Somewhere on some hard drive in some basement in central Florida, there’s footage of me crying. I’ve only been on the Jumbotron once in my life, and it was when I was 5 or 6, attending my first soccer game. About 60 or 70 minutes through, the camera guy directly in front of me laughed, wheeled this massive lens around towards me, and next thing I knew my face was plastered on a screen in front of thousands of people. Why? Because I was crying.
It wasn’t that my team was losing. In fact, I don’t remember who was playing or even what league it was. I was crying because no one was scoring. Thus was born my hatred for soccer.
Throughout all of high school, I would make fun of my soccer-crazy friend Lora, taunting her with “we have hands and arms for a reason” and “soccer is for Europeans” and every other cliché I believed to be an original thought. I was an American, and there was no way I was ever going to care about soccer.
Fast forward to June 23rd, 2010. It was a Wednesday, and I was on my computer working to wrap up the school year. I ended up on ESPN, and discovered that the US men’s team was one win away from advancing to the knockout stage of the World Cup. While I didn’t know what that meant, I did know that I’m an American and this was the American team, and since I could stream that afternoon’s game against Algeria for free, I decided to pull it up on my second monitor as I worked on something else.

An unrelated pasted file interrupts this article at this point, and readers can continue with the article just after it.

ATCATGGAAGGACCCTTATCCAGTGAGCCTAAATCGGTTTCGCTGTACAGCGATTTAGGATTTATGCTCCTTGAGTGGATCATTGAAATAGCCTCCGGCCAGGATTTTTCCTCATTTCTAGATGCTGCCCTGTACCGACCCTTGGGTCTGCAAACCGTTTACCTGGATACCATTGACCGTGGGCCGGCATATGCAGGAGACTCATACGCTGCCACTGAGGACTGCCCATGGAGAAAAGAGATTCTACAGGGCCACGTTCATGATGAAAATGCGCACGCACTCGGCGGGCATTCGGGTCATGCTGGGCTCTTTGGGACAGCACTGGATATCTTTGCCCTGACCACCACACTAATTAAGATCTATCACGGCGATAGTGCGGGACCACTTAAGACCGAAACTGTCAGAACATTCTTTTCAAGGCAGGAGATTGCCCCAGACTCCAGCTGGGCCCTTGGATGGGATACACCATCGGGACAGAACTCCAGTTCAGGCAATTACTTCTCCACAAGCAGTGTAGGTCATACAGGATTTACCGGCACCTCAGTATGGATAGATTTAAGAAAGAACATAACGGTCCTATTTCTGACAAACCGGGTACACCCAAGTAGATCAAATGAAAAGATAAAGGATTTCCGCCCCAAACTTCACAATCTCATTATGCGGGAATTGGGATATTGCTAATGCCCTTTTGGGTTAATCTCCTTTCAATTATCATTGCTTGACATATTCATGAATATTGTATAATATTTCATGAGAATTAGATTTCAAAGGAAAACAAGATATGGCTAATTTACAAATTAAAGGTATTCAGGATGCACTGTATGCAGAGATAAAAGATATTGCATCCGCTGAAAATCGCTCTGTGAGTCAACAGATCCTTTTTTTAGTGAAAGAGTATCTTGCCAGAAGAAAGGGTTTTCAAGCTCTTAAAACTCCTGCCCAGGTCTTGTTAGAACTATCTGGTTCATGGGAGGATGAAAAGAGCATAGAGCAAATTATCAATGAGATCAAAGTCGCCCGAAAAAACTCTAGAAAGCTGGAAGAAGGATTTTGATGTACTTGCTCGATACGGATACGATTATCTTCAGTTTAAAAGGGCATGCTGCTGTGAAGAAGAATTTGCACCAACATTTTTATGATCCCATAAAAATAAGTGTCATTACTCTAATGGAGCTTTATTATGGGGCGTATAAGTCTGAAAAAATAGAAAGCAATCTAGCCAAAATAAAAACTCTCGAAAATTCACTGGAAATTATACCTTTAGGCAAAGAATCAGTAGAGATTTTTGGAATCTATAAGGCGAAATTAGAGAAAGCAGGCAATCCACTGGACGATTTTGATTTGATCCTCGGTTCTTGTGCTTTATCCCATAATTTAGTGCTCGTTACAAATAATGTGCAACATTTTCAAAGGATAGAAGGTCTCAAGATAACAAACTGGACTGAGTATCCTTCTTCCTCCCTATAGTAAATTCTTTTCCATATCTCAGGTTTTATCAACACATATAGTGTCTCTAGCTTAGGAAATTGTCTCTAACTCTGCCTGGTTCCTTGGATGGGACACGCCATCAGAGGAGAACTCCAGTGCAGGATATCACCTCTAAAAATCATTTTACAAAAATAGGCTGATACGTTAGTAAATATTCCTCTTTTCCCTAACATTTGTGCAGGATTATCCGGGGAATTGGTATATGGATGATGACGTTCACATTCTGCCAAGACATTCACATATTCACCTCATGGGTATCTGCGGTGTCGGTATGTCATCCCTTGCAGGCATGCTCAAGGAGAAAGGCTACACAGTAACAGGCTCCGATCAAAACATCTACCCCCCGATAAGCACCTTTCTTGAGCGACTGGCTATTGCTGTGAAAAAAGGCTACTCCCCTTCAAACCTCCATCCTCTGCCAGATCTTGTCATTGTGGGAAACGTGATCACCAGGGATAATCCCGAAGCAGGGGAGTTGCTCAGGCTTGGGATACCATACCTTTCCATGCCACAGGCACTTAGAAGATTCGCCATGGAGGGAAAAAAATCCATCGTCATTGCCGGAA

The game lived up to every expectation I had ever had, namely, no one scored. Lots of running and kicking, a goal called back, a flop or two, but nothing else. And that wouldn’t do. While the match itself could end in a tie, if the US didn’t win, they would be eliminated. Again, I wasn’t sure how all of that worked, but I’m an American, so I was mad.
As the game trudged along, I got more and more frustrated. This is why soccer is dumb! Who the heck would want to watch this? Why am I even watching this? Oh right, because I’m an American. But I was a very frustrated American and I couldn’t wait to go back to caring about football.
And then it happened.
With less than 4 minutes left, Algeria shot a header directly at US Goalie Tim Howard. He caught the ball, launched it upfield to the feet of Landon Donovan who led the counterattack, laying it off to Jozy Altidore who crossed it in to Clint Dempsey…only to have the shot blocked (again) by Algeria’s goalie. The ball dribbled away from the the keepers hands, and then, seemingly out of nowhere, Donovan flew into frame and buried a shot in the back of the net.
I lost my mind, jumping up and down and screaming. With that one play we won the game, and in that moment, I finally got it. The intensity of soccer isn’t about lots of goals – it’s about the fact that ONE goal can decide the game, and that goal can come at any moment.
I feel like I should tie this into some greater life lesson, but this is my blog and I can do whatever I want, so I’m not going to. Suffice it to say, I’ve been a soccer fan ever since!